Tag Archives: power cut

Disaster and Disaster and Disaster . . .

Well, I may be exaggerating a little, but the day started badly and carried on limping from problem to problem.

First, a phone call (this was last night to be honest) about the delivery time of my medication – the specialist one that needs refrigerating. I noted that the delivery time they had texted me was impractical and spent 30 minutes waiting until I could talk to someone on a very dodgy line. He agreed to change the delivery time from 8am – 8pm and make it 5pm – 8pm. However, when I checked my text this morning it said 2pm – 5pm. I don’t get home until 4.30pm. However, I didn’t have another half hour to waste so I decided to just let things happen.

Then, on the way to work, I got a phone call. Julia answered it because we were on the way to drop her off. There was no power at the shop and National Grid were desperately digging the road up to find the fault. So I arranged to go to the boss’s house to work, as he had collected a medal collection the previous night and we needed to go through it. That was two.

Third was the medal collection. It was, without doubt, the biggest anti-climax of my collecting life. I have known the collector for 30 years and, although he has spoken of his collection, I had never seen it, and never seen him buy anything. In a way I always doubted it was as good as he claimed, but couldn’t be sure. It may have been brilliant. Unfortunately, it wasn’t.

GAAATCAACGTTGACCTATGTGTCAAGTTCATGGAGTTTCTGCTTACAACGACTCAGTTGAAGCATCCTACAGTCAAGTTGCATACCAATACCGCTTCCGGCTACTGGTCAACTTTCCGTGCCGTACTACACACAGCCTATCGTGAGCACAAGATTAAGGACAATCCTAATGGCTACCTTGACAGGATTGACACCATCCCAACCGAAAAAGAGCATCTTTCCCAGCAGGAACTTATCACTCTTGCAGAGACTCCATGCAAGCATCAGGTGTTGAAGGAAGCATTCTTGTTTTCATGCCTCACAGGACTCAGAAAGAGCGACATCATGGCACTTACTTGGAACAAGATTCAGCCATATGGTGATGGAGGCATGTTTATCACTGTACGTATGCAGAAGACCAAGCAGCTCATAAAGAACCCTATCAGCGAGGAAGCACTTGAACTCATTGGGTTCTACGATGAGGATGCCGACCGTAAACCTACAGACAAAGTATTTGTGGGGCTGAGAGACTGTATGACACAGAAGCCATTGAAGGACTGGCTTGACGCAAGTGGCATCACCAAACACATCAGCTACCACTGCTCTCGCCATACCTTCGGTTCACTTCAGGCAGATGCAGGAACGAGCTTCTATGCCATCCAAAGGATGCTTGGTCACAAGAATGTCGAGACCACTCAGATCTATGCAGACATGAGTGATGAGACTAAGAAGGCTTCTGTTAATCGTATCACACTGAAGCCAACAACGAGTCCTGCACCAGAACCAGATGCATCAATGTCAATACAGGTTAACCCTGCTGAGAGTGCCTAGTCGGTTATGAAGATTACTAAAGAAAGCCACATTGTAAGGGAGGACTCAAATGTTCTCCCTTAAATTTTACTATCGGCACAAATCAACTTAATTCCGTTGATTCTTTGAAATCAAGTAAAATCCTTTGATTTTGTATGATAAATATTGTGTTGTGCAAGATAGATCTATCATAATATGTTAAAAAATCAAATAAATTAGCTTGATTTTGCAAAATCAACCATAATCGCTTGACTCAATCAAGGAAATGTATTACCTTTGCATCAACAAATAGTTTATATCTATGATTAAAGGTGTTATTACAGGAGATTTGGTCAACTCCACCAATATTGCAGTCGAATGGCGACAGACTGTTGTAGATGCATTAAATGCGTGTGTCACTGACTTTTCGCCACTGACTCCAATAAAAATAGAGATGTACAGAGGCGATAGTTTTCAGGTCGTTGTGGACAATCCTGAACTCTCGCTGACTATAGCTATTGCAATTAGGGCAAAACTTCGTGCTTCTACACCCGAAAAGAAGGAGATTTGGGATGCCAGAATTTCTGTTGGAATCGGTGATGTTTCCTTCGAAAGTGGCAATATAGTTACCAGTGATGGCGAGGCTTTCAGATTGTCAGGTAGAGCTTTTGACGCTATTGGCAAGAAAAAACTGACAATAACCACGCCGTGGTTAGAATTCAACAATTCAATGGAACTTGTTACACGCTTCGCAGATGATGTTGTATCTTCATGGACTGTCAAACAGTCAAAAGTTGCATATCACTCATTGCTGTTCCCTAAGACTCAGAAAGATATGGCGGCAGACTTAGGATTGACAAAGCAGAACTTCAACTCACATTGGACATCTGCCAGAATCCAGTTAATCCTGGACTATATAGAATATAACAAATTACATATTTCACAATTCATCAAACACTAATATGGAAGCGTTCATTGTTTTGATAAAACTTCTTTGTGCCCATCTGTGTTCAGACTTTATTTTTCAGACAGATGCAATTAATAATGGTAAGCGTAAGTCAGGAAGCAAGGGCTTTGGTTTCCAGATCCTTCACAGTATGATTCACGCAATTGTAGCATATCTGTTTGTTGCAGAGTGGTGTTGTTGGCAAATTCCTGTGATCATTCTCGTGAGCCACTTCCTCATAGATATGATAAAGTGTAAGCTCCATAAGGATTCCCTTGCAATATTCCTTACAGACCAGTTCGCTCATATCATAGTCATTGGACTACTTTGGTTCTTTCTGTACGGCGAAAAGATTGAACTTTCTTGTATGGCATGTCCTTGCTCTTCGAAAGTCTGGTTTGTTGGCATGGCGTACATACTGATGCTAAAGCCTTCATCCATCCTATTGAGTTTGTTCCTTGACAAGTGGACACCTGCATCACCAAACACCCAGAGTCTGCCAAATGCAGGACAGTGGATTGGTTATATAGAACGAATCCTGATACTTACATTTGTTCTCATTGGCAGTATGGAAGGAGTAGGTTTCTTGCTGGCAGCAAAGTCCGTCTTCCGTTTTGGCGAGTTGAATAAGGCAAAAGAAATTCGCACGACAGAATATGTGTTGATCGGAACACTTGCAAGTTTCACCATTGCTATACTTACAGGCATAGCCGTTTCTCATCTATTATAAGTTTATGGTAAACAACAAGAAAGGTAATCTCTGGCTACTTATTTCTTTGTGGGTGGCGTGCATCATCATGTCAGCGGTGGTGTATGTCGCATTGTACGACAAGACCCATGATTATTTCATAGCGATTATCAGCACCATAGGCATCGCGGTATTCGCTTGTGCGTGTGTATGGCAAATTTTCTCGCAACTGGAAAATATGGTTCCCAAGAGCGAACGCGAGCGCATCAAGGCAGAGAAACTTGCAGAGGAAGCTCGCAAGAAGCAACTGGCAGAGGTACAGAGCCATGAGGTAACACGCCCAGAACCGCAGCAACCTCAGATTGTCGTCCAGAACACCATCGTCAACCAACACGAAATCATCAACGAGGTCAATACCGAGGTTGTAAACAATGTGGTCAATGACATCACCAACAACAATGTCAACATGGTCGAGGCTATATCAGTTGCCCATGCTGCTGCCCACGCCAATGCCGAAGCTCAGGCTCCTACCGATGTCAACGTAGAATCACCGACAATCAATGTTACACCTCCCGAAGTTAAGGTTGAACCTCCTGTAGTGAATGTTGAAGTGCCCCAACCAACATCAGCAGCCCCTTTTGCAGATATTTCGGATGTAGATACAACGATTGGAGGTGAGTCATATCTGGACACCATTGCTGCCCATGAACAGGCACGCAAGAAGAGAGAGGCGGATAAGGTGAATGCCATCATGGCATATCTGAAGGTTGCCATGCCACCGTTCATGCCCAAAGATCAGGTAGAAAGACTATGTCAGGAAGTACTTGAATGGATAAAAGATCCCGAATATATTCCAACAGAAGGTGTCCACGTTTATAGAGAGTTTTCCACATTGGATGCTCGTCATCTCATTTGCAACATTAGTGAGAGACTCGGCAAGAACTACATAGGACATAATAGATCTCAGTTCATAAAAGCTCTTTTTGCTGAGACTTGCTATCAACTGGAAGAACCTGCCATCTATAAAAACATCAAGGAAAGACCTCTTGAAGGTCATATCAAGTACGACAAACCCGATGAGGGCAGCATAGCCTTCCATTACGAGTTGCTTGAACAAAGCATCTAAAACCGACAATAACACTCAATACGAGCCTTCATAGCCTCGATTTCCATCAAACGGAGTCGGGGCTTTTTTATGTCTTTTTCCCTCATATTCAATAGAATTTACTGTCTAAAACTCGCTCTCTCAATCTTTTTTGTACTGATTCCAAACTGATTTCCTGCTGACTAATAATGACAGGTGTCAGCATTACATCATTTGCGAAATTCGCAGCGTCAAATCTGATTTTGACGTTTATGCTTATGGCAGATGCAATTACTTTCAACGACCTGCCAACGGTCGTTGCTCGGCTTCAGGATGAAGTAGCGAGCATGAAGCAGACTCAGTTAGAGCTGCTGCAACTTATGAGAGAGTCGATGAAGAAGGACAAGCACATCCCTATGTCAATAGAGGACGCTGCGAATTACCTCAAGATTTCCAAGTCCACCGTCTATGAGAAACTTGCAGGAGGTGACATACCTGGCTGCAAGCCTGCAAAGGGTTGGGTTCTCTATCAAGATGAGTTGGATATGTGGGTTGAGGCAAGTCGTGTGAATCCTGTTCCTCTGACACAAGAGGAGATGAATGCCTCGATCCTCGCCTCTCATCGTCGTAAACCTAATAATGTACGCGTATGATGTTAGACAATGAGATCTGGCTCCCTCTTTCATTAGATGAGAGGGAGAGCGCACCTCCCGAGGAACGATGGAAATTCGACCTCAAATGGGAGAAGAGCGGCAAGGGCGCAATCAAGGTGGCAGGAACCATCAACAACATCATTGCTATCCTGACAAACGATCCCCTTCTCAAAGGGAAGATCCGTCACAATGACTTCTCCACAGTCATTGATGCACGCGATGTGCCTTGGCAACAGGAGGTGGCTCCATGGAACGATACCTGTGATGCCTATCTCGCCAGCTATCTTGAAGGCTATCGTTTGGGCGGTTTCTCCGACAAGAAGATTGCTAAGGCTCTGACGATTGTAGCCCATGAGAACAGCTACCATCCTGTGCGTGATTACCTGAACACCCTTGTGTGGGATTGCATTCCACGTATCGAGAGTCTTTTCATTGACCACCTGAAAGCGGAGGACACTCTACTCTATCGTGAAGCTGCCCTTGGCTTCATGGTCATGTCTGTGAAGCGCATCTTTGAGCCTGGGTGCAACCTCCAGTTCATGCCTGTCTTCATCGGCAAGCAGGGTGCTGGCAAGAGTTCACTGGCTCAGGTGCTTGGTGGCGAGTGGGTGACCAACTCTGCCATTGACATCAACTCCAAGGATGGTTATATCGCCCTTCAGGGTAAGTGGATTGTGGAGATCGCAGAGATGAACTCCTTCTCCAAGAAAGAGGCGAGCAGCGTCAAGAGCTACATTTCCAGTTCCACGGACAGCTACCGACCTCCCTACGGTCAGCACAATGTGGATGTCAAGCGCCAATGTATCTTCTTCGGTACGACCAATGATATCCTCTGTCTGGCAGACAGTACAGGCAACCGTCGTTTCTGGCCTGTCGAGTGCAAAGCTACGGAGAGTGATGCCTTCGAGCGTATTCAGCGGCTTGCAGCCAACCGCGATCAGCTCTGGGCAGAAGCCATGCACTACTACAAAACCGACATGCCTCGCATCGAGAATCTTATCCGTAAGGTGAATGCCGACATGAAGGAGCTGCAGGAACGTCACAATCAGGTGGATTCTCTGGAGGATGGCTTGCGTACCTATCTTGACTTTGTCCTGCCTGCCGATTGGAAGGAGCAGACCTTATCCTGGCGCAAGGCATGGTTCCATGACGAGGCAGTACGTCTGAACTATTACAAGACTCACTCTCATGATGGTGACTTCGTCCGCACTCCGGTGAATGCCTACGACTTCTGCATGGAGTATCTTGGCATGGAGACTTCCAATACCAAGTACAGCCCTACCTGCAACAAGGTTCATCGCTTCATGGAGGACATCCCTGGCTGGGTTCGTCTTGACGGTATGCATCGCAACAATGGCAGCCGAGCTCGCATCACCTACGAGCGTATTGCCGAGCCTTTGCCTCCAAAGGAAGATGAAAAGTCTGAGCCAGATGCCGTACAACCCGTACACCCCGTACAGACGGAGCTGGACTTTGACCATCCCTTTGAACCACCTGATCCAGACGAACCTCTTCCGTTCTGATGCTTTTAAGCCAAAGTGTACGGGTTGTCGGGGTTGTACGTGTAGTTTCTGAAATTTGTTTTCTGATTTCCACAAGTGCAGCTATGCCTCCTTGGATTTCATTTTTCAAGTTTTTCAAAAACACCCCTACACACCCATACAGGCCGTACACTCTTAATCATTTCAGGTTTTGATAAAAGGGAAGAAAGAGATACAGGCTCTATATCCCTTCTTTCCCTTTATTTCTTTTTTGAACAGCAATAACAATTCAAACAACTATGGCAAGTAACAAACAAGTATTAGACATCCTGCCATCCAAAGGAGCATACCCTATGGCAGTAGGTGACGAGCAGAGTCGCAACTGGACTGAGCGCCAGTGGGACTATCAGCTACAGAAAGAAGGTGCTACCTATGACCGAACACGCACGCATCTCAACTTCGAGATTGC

Almost everything was damaged, repaired or faulty. He had, as we always say, a good time building the collection, but it isn’t going to be an investment as his prices are are all based on prices for a medal in good condition.. We are going to tell him that we believe it would be better if he put it into an auction and let the market decide the value. To be honest, it saves us the task of criticising his life’s work.

South Africa medal with 1879 bar for the Zulu war. This is one that we bought in the shop – it’s possible for a 150 year old medal to look presentable, as you can see. Very few of today’s selection were as good as this.

The good news is that we were finished by lunchtime, the workmen say we will have electricty tomorrow and I got home in time to meet my delivery.

Then I knocked a four-pack of beans off a shelf and onto the floor. The whole thing fell on the edge of one can, the other three all added their weight, the lid split and bean juice oozed across the floor . . .

I can only wonder what tomorrow will bring.

Boiling a frog

We had a power cut yesterday, starting just after lunch and lasting until we went home. At times like that you realise all your work is on computer, and when the wireless connection goes off everything grinds to a halt.

Julia had just started a meeting about The Grant (it is taking over my life to such an extent that I now think of it with capital letter) when everything went dark. Fortunately she had her laptop and a fully charged battery so she was able to carry on.

I filled my time usefully by reading the paper outside on the decking and by taking photographs. That’s when I found another problem with having no computer – I had nothing to view the photos on. It’s so much easier using the computer screen for viewing; the small screen on the camera just isn’t good enough.

When, I asked myself, did I become computerised to the extent that I can’t function without electricity?

And when did I start referring to the ┬áverandah as “decking”?

That’s how it is with change (as exemplified by the tale of the Boiling Frog) – it just creeps up on you without you noticing it.